English edit

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Two Frenchmen taking leave in Cologne, Germany, c. 1950

Etymology edit

According to the Oxford English Dictionary, from the 18th-century custom among the French upper class of leaving receptions etc. without formally announcing each departure to the host or hostess. Compare Spanish irse a la francesa and Portuguese sair à francesa ("go in the French manner") but also the otherwise ubiquitous attribution of this behavior to the English as with French filer à l’anglaise ("leave in the English manner"), Italian filarsela all'inglese, Polish wyjść po angielsku, etc.

Pronunciation edit

  • (file)

Noun edit

French leave (uncountable)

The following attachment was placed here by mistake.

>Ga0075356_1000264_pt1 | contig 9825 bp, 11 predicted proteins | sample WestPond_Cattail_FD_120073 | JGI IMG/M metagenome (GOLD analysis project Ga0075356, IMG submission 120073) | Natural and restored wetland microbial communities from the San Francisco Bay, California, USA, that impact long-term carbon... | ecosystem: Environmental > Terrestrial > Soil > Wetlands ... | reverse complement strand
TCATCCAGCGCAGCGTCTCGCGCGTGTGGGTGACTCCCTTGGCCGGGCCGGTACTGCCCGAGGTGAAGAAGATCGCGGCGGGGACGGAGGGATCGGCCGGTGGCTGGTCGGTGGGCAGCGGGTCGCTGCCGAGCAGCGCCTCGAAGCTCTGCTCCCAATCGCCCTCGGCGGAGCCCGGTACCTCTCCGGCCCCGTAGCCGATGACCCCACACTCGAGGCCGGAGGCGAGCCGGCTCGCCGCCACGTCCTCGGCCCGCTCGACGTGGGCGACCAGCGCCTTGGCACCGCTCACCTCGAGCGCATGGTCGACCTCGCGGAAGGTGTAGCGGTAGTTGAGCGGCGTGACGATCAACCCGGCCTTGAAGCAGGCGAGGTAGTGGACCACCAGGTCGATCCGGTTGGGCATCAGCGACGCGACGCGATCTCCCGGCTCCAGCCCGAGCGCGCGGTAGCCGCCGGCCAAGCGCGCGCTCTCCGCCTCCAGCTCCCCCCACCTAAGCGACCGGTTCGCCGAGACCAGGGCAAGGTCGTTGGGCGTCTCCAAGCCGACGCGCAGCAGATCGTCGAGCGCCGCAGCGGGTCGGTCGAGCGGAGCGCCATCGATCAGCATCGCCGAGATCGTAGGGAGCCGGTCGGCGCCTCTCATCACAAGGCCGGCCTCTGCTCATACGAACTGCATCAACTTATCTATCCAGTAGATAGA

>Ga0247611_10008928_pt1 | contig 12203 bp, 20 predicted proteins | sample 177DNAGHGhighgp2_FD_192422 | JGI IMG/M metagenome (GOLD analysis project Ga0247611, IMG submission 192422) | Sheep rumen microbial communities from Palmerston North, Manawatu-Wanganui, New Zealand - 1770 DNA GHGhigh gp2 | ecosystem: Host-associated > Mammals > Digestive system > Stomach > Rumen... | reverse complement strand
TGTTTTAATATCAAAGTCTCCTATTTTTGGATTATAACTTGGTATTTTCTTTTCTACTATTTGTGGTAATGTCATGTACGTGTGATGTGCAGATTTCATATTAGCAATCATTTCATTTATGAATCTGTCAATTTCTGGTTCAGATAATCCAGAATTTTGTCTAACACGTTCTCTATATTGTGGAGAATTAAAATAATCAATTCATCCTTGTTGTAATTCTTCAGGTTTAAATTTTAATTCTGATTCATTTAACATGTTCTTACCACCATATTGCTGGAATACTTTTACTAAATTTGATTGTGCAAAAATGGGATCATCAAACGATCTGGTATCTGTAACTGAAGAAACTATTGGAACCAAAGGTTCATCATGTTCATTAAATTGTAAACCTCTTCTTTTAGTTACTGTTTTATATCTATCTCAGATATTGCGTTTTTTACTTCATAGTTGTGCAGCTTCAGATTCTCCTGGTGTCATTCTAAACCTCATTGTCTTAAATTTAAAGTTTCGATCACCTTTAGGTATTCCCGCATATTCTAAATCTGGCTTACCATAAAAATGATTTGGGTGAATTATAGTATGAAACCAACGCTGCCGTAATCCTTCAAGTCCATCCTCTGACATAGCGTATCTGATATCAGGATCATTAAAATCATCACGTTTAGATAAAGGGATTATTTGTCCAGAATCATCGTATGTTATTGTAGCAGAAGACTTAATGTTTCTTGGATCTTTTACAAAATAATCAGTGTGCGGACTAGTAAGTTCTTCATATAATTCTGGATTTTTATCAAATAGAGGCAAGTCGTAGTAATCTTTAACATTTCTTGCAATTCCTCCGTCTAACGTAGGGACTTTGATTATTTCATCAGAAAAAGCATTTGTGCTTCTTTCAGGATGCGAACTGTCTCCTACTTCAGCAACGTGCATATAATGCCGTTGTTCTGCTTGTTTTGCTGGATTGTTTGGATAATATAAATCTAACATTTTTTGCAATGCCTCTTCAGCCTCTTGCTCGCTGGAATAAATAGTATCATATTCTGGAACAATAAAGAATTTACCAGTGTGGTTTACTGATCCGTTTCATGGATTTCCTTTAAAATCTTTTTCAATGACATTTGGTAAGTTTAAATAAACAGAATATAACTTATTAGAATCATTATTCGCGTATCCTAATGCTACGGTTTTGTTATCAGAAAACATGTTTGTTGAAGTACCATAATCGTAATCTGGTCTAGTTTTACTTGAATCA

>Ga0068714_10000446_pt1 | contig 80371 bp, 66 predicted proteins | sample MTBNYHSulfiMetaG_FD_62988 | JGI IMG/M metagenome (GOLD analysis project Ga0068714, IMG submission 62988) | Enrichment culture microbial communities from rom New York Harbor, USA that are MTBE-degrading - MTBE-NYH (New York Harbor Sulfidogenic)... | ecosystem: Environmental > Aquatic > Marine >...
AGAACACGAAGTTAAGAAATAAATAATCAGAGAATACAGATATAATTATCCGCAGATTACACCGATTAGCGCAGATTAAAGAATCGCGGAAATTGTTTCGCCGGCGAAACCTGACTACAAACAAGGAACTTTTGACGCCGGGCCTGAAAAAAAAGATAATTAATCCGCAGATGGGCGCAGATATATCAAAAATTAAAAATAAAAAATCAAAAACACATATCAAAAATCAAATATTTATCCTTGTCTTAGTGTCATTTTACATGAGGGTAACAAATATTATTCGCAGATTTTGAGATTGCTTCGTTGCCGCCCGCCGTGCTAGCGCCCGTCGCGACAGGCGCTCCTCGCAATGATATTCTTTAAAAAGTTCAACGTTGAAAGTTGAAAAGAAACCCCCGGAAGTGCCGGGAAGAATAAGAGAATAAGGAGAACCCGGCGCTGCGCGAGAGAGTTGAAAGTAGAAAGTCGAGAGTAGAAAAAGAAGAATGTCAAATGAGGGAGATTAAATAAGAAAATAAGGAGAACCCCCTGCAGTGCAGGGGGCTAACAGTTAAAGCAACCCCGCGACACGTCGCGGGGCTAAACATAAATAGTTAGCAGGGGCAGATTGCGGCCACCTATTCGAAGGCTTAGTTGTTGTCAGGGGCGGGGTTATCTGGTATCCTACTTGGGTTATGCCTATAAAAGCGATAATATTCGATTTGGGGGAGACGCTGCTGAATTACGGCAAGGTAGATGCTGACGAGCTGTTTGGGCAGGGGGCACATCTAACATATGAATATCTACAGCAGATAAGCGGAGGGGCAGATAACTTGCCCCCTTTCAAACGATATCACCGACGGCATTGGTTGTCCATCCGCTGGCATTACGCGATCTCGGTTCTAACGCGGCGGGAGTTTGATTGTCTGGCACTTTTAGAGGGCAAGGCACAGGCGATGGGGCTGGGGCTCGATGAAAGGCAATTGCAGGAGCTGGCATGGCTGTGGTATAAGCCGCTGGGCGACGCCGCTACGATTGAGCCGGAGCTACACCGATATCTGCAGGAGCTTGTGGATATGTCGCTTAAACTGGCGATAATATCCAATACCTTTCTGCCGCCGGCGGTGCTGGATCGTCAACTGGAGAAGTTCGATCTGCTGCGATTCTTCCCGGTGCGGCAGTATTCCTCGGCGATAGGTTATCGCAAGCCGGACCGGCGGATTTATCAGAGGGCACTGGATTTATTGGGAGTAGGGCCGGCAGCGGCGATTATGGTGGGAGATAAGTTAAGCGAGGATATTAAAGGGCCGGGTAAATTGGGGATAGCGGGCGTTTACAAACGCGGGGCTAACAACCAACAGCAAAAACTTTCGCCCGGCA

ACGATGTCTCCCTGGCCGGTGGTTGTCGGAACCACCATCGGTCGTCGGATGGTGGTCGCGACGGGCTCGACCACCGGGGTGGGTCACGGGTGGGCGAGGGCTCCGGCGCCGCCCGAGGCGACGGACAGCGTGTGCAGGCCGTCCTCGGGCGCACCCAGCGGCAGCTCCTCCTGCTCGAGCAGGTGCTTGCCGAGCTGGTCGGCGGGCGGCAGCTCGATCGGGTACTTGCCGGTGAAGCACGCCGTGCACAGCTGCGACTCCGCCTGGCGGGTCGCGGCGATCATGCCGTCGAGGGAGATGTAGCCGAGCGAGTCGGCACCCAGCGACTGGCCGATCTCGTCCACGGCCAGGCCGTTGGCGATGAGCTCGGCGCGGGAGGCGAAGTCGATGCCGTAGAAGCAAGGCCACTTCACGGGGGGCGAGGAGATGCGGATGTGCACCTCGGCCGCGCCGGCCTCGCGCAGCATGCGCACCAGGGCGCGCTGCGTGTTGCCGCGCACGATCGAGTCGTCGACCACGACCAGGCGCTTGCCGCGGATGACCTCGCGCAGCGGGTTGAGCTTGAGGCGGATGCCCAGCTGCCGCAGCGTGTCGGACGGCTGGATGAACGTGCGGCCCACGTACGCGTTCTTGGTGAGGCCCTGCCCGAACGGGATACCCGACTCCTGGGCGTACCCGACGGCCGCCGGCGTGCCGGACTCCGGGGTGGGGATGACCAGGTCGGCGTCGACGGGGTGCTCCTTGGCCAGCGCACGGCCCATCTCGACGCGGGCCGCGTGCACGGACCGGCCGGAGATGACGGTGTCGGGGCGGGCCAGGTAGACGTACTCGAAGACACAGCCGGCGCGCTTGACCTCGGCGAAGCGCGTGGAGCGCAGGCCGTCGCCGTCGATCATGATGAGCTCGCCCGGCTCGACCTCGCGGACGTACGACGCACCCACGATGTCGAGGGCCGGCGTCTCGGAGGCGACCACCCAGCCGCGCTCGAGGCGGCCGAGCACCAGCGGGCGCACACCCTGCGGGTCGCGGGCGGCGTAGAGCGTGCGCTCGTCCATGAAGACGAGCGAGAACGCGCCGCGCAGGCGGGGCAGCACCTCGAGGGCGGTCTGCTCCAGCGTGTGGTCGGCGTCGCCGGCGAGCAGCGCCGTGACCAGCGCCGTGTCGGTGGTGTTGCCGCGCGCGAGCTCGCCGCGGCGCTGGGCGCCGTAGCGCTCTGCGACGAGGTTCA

1. A departure taken suddenly, without announcement, and/or without permission. [from 1770s]
    to take a French leave
    • 1771, Tobias Smollett, The Expedition of Humphry Clinker:
      He stole away an Irishman's bride, and took a French leave of me and his master.
  2. (euphemistic) Synonym of AWOL: absence from military service without permission, especially temporary shirking of duty subject to punishment.
    • 2010, William Marvel, The Great Task Remaining: The Third Year of Lincoln's War, page 10:
      he may have felt a particular need to mitigate the responsibility of those who shirked their duty, for as he wrote that letter he had just returned from French leave himself.

Synonyms edit

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